Recent research has implicated a certain family of pesticide, called neonicotinoids, in large-scale bee losses observed in North America and Europe. New Zealand beekeepers have also given anecdotal accounts of significant losses although, as yet, not to the same extent.
As a result of this research, many environmentalists and bee advocacy groups have called for a ban on new registrations and a reassessment of existing registrations of these common chemicals. They are most frequently used in New Zealand as seed treatments but chemicals in this family are also available as foliar sprays.
Federated Farmers Bee Industry Group (BIG) policy is very much that of extreme caution with these systemic insecticides. The group believes that more research is needed and that at this point there is no credible link between neonicotinoids and hive collapse in New Zealand. For that reason BIG does not promote an outright ban, but does work very closely with the Environmental Protection Agency (EPA) on all applications for new agrichemicals to ensure that any risk to honeybees is mitigated.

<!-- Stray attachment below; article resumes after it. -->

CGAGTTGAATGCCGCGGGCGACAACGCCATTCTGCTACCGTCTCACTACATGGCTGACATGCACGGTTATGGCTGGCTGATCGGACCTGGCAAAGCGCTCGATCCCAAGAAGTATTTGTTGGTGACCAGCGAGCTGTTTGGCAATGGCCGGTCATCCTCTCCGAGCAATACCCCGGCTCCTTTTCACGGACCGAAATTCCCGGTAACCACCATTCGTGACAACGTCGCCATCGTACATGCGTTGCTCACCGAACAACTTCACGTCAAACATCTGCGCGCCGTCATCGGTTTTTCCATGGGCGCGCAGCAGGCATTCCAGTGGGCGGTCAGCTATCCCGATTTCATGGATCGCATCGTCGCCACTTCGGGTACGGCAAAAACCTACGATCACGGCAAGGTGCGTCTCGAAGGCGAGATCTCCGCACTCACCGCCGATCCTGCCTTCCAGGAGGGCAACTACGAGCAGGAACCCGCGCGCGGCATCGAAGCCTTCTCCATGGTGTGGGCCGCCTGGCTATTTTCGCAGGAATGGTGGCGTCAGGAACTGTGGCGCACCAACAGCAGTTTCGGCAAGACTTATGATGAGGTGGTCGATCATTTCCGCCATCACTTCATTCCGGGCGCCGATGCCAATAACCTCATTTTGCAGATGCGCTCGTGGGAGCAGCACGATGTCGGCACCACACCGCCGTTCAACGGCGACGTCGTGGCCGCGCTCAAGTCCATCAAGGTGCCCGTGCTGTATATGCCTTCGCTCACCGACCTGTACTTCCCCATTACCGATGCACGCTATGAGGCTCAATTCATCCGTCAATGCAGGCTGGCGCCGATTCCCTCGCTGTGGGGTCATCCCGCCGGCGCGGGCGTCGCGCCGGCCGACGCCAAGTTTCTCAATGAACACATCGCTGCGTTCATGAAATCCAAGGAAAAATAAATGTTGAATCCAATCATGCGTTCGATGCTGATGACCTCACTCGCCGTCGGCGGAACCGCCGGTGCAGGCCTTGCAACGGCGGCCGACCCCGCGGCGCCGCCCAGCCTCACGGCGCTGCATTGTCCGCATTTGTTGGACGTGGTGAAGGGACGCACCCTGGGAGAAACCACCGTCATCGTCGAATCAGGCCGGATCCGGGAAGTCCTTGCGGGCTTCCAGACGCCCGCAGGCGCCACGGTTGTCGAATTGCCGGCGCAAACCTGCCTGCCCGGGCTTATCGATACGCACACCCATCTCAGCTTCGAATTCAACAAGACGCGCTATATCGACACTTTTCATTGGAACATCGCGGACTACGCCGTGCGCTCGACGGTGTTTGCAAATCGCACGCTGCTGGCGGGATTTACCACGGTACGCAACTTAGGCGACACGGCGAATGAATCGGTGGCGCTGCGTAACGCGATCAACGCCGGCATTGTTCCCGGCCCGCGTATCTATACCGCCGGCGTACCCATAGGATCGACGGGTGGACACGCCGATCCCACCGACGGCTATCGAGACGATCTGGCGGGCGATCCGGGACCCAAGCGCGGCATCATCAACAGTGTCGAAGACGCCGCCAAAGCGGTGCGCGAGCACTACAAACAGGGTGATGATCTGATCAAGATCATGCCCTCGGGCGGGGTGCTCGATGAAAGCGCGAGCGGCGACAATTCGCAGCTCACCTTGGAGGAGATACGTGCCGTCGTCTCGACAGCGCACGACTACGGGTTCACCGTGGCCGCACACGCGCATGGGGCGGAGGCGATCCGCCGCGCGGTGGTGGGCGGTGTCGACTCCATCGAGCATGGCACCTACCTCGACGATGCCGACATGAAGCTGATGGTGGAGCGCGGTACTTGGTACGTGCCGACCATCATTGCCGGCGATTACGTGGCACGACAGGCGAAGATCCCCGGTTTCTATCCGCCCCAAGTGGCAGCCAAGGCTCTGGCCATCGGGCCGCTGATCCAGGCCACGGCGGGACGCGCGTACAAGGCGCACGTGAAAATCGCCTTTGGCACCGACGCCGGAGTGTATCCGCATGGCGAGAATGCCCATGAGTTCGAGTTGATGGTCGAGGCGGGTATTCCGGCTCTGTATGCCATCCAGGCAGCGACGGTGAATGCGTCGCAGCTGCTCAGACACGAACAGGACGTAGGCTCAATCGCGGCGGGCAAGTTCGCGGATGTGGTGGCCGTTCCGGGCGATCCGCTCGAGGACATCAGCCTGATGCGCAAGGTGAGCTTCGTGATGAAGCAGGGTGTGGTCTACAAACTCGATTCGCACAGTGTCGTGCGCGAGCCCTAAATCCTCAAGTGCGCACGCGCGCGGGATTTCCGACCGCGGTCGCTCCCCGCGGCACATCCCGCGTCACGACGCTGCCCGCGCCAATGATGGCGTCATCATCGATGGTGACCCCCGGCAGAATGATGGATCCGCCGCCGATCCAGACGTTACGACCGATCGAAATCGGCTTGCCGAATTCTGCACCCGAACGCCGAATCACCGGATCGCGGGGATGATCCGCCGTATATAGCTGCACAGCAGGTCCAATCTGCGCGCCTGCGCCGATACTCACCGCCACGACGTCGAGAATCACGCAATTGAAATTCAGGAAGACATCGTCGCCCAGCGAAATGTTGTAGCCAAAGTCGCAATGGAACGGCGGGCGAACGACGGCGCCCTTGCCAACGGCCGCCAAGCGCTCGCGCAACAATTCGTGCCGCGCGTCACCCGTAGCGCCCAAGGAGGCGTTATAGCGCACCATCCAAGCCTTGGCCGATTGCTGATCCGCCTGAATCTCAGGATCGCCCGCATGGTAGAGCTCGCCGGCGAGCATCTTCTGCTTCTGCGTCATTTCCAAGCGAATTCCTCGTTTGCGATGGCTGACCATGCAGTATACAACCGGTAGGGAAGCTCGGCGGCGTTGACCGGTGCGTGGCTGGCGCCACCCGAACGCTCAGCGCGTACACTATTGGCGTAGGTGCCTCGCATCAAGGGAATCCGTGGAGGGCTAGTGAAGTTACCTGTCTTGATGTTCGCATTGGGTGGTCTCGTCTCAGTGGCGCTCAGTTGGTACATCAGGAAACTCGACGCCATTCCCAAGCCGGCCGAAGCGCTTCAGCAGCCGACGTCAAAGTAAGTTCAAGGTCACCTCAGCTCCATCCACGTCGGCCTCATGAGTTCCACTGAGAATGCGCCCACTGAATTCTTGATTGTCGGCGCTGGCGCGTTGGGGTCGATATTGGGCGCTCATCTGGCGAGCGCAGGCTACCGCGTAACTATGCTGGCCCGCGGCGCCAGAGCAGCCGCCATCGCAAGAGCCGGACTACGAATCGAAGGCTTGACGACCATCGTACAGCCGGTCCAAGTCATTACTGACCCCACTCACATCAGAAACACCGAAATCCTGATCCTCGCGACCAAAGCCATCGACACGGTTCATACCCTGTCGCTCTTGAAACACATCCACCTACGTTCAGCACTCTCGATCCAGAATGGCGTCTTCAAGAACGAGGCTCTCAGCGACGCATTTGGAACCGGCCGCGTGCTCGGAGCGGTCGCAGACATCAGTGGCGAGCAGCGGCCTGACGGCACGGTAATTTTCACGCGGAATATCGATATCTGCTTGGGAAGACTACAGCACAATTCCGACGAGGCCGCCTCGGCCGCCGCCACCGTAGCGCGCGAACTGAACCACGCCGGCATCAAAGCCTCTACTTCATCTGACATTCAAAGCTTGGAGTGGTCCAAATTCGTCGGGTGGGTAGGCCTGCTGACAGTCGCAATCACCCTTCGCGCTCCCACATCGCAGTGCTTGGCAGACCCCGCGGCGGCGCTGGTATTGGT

That is not to say that there is no danger to honeybees from new-generation systemic insecticides. All pesticides pose a risk, which is why farmers and orchardists need to be aware of the risks that their chemical applications pose and take the necessary steps to preserve the health of the honeybee.
Among other groups, Federated Farmers is active in advising the EPA on requirements to be displayed on the label so the first step should always be to read and follow the label instructions. In addition to any specific label requirements, farmers should avoid applying any agrichemical directly on to plants in flower where bees are working.